Bariay Bay, Cuba
by Susan Zuckerman
Curls of wood smoke rise above farms, permeating the morning air with a pungent smell and holding a festive promise. Pigs are rotating on outdoor spits all over the Cuban countryside. Today is New Year’s Eve, and tonight everyone will feast on succulent roast pork. This is the most important national holiday in Cuba, as on January 1, 1959 the dictatorial government of General Batista was overthrown. This year, 2009, thus holds particular meaning: the 50th anniversary of the Revolution led by Fidel Castro and Che Guevara. But today I am seeking a place of much older historical significance.
On a jeep safari tour, meandering and bouncing through thatch-roof villages and banana and coconut palm plantations, our destination is Bariay Bay in the eastern province of Holguin. This is where Christopher Columbus first landed in Cuba on October 28, 1492. It strikes me that we are celebrating New Year’s where the New World was discovered. Our guide, Orestes, however, makes a clear distinction. “Cubans formerly said that Christopher Columbus discovered Cuba,” he tells us. “Now we say that his arrival was an encounter between two cultures, European and Carib. Our schools’ text books have been changed to teach this.”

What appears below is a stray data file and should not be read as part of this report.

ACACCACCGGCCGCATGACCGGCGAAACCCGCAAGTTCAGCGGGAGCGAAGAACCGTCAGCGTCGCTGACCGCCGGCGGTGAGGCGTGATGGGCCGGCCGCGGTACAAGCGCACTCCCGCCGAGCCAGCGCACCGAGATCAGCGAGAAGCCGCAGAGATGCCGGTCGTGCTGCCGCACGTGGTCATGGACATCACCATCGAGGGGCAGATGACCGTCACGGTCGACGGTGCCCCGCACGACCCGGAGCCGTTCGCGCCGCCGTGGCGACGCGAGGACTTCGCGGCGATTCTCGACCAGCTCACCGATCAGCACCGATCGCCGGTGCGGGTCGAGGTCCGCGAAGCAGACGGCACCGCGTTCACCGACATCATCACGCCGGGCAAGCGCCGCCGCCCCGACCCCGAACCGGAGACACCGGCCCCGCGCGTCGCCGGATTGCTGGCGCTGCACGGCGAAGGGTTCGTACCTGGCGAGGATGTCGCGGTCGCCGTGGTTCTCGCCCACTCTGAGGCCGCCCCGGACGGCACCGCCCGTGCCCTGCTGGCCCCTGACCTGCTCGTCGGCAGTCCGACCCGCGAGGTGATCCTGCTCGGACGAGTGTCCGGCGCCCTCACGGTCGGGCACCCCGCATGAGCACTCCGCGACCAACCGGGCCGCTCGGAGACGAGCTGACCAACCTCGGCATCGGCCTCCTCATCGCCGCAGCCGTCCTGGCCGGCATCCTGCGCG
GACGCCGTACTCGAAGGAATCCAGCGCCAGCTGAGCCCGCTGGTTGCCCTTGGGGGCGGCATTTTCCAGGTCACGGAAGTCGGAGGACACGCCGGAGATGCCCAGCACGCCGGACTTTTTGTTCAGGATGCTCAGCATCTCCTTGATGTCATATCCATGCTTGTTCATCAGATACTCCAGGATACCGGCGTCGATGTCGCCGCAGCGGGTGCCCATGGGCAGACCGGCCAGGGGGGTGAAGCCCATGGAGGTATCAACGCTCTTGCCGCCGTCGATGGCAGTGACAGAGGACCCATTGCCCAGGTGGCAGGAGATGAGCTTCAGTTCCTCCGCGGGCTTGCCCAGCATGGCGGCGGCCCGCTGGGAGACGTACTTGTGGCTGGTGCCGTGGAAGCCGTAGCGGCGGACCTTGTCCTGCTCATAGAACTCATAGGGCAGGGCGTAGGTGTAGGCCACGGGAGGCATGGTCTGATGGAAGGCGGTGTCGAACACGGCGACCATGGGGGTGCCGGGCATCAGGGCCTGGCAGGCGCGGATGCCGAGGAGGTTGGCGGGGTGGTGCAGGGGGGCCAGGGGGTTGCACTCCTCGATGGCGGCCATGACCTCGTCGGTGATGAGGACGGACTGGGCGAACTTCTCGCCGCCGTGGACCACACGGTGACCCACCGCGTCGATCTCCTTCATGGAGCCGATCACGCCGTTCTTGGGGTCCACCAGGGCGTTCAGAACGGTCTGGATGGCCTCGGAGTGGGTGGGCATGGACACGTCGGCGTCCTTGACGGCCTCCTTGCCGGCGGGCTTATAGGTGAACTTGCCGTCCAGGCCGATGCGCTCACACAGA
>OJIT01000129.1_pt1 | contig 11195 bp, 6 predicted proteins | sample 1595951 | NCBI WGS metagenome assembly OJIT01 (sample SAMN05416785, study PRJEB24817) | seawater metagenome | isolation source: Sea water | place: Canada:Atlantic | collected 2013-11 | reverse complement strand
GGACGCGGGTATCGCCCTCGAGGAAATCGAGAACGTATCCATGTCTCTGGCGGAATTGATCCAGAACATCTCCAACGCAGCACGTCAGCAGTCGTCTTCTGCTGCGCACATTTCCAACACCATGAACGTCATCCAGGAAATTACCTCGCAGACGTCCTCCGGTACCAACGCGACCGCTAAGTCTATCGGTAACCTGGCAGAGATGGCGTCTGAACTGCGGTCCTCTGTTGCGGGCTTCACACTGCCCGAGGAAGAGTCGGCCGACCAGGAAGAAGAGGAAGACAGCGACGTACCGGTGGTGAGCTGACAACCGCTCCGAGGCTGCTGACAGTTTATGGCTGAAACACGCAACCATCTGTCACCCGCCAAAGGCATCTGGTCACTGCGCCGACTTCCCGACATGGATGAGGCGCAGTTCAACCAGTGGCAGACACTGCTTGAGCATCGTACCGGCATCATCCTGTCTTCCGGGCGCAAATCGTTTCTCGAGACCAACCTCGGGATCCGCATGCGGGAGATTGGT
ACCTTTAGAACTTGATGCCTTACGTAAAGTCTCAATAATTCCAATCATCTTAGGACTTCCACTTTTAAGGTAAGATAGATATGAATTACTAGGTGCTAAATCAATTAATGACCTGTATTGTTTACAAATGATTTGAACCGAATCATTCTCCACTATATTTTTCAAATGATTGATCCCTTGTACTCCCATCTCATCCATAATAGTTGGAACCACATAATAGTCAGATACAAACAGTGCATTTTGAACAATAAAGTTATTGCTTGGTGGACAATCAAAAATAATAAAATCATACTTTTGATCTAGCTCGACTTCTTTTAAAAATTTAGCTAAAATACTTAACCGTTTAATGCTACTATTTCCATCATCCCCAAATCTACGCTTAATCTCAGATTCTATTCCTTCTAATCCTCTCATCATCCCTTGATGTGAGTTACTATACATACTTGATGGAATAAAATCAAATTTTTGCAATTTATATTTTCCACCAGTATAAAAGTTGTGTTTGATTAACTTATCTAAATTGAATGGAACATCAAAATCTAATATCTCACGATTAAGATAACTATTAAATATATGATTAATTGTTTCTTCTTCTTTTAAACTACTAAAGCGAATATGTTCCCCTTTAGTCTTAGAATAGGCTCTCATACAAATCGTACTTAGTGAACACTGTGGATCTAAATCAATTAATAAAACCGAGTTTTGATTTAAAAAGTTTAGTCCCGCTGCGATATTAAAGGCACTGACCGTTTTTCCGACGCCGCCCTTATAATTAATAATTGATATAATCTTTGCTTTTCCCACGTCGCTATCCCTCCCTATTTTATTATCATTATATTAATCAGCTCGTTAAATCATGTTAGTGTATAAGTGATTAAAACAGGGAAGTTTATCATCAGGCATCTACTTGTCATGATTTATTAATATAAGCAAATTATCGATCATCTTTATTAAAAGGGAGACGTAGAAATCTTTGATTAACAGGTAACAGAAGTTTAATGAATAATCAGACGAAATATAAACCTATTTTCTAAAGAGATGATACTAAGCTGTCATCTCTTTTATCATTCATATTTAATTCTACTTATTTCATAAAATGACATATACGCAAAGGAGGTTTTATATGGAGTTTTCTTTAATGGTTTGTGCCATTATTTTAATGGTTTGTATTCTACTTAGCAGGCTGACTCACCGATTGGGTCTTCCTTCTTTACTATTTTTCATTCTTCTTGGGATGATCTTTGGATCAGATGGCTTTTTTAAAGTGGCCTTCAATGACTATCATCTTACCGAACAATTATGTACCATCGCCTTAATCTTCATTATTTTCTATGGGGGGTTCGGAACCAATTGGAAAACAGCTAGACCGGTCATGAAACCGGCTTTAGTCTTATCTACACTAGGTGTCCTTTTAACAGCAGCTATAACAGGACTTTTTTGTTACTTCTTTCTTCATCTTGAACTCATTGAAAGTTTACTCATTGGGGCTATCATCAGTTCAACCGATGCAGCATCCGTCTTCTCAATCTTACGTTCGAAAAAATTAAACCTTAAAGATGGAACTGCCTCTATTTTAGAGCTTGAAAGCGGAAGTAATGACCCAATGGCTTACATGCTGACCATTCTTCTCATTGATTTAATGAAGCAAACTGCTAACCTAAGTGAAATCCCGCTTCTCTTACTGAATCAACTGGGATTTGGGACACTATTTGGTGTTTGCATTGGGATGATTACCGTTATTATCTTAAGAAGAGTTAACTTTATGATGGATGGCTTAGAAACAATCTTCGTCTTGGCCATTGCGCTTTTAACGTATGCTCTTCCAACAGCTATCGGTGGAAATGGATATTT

Before we reach Bariay, our all-day jeep safari tour offers other adventures that immerse us in the culture of rural Cuba. As we navigate deeply rutted tracks through villages, people rush out calling “Felice Año Nuevo!” – Happy New Year! Lively salsa and mambo music drifts out of the houses. Many of us have brought gifts of school supplies and toiletries that we pass to smiling children shyly waiting at their gates.
Simply to be in rural Cuba is like stepping back in time. While the farmhouses all have electricity, the windows have no glass, only wooden shutters. We see the occasional 1950s American car, but horses are the most common means of transportation. On this day when families unite to celebrate, many are joyously jammed into horse-drawn carts travelling along the main road.
Our first stop is Rocazul Ecological Park, where we leave our modern jeeps and mount horses ourselves. We are twenty-five on this tour, and a horse is saddled and waiting for each of us. Through hilly open forest we ride at a leisurely pace, serenaded by the songs of warblers, mockingbirds, and Cuban trogans. Back at the ranchero a jubilant band is playing and we’re served ice-cold pina coladas.
We then head towards the coast, through unfenced pastures with cows, horses, pigs, and goats all roaming free, and plantations of tall royal palms waving in the breeze. Our canvas roof is folded back and the sun is hot on our heads. My partner is in heaven to be manhandling a jeep through rough terrain. In the back seat two giddy young women, also from our hotel, are wearing bikini tops to improve their tans and seem to be having the time of their lives.